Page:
Started on September 4, archaeological excavations in the Saraishyq settlement have revealed sacred items and walls of houses dating back to the Middle Ages, QazMonitor reports citing AtyrauPress.
"During the archaeological excavations, walls of medieval houses, tandoor ovens, ceramic dishes, bone objects, and medieval coins were found. As of today, the excavations are taking place in an area of approximately 800 square meters. In addition to the Atyrau Regional Museum of Local History staff, the expedition includes village residents registered as unemployed. In total, there are 30 people, and their numbers are expected to increase in the future. So far, no scientific conclusions were drawn regarding the discovered artifacts," said a researcher at the Atyrau Regional Museum of Local History, Yerlan Tilekkabylov.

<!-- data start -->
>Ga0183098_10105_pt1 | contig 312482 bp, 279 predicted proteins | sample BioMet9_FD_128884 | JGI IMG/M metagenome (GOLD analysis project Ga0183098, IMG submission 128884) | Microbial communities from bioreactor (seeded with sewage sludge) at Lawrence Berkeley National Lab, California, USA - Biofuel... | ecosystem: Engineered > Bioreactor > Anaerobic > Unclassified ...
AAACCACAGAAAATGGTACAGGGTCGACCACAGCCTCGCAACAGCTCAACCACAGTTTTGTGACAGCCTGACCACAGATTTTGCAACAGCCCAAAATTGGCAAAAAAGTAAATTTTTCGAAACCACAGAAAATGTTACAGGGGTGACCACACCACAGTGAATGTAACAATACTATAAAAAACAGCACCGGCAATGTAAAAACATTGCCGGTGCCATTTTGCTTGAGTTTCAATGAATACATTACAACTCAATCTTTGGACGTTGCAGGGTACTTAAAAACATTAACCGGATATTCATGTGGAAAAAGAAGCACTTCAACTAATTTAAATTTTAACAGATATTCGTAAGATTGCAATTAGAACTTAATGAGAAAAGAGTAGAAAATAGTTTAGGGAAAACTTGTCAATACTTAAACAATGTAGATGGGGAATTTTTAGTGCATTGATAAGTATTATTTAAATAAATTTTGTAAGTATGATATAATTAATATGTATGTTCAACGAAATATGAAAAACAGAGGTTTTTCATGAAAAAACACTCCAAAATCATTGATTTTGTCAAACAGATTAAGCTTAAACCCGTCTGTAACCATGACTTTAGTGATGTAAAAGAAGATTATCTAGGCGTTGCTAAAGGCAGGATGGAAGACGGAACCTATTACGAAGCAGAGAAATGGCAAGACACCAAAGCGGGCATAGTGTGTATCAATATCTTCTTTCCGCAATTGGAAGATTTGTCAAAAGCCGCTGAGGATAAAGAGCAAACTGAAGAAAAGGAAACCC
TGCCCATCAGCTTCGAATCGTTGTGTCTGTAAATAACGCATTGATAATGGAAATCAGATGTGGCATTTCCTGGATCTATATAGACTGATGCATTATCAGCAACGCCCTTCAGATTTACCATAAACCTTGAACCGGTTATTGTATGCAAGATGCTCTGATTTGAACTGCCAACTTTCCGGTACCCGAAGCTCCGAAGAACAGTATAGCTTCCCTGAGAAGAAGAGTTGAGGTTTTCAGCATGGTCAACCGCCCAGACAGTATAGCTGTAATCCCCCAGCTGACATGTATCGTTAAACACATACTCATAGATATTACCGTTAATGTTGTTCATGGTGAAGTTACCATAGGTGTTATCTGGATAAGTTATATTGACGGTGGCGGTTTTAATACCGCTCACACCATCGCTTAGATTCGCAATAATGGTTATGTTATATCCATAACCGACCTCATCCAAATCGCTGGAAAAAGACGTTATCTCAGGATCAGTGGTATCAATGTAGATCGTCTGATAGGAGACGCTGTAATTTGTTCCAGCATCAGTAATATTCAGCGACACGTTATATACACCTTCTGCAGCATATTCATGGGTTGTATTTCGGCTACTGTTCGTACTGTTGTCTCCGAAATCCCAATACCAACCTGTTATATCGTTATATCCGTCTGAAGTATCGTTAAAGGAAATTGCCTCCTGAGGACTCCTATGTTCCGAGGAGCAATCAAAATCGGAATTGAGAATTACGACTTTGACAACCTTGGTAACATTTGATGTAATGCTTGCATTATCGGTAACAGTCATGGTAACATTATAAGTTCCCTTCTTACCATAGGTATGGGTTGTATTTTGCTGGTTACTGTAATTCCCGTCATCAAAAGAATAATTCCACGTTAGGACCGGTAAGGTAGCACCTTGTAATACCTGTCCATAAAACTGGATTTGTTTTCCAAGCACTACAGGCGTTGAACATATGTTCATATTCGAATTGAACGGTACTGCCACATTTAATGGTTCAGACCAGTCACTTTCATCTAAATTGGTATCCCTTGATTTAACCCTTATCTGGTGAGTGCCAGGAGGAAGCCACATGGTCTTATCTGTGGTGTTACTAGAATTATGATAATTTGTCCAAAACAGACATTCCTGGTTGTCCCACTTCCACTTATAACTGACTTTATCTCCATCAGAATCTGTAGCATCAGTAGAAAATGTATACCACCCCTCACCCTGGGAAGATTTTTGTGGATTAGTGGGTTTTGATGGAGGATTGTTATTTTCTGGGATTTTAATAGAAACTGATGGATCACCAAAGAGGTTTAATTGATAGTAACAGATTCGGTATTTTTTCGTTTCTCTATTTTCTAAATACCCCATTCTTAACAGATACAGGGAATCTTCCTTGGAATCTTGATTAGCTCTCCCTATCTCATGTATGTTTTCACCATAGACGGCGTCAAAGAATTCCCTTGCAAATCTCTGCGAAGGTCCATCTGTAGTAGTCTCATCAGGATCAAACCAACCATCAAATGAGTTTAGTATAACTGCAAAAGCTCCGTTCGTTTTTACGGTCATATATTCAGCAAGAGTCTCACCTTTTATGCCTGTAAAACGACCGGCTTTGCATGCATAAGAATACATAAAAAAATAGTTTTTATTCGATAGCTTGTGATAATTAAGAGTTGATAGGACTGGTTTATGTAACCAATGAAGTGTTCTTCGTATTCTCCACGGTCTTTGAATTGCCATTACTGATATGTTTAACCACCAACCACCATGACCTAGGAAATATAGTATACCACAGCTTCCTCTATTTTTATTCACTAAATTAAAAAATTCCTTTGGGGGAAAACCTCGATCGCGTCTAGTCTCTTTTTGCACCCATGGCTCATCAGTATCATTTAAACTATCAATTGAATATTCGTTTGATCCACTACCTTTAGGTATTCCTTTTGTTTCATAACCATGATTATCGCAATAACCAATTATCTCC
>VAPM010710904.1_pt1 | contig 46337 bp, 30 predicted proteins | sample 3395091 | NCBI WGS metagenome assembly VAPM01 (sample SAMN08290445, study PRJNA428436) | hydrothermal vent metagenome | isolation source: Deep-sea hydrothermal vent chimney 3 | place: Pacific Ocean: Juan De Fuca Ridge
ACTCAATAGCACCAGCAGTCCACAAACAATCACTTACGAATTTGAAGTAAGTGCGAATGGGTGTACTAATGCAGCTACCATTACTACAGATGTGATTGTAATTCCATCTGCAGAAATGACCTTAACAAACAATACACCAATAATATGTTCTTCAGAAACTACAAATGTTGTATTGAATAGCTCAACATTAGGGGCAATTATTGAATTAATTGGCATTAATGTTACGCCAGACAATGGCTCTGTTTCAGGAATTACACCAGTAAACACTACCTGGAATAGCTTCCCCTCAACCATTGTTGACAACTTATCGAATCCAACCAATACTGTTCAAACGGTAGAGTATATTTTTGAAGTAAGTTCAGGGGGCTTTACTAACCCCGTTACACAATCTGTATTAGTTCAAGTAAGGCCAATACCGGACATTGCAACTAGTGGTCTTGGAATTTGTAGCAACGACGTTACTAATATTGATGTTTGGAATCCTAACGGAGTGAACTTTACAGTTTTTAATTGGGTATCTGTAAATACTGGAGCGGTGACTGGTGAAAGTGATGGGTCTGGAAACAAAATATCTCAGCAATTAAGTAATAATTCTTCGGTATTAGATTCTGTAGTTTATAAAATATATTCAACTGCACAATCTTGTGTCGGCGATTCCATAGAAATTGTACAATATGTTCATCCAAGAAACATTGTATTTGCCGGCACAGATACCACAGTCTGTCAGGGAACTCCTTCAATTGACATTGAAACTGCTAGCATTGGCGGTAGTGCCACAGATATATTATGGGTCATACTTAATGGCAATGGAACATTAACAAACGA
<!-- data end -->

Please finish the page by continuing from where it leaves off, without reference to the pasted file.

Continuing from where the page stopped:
Excavations are being conducted on the upper layers of the ancient city, which belong to the times of the Kazakh and Nogai Khanates' rule. The work is carried out manually, with no machinery, as every centimeter holds valuable items.
Saraishyq is an invaluable discovery for archaeologists and historians. Among the artifacts found are everyday objects, coins, and entire structures. At different times, it housed the residences of seven rulers. During the reign of Kasym Khan, the city became the capital of the Kazakh Khanate, marking the establishment of Kazakh state borders.
Archaeologists began showing interest in Saraishyq as far back as the 1940s, but comprehensive research of the historical site only started in recent decades. Earlier, more than a thousand artifacts had been discovered in Saraishyq, along with the Khan's mausoleum where Kasym Khan was buried. The site currently accommodates a unique Khan Ordaly Saraishyq reserve-museum.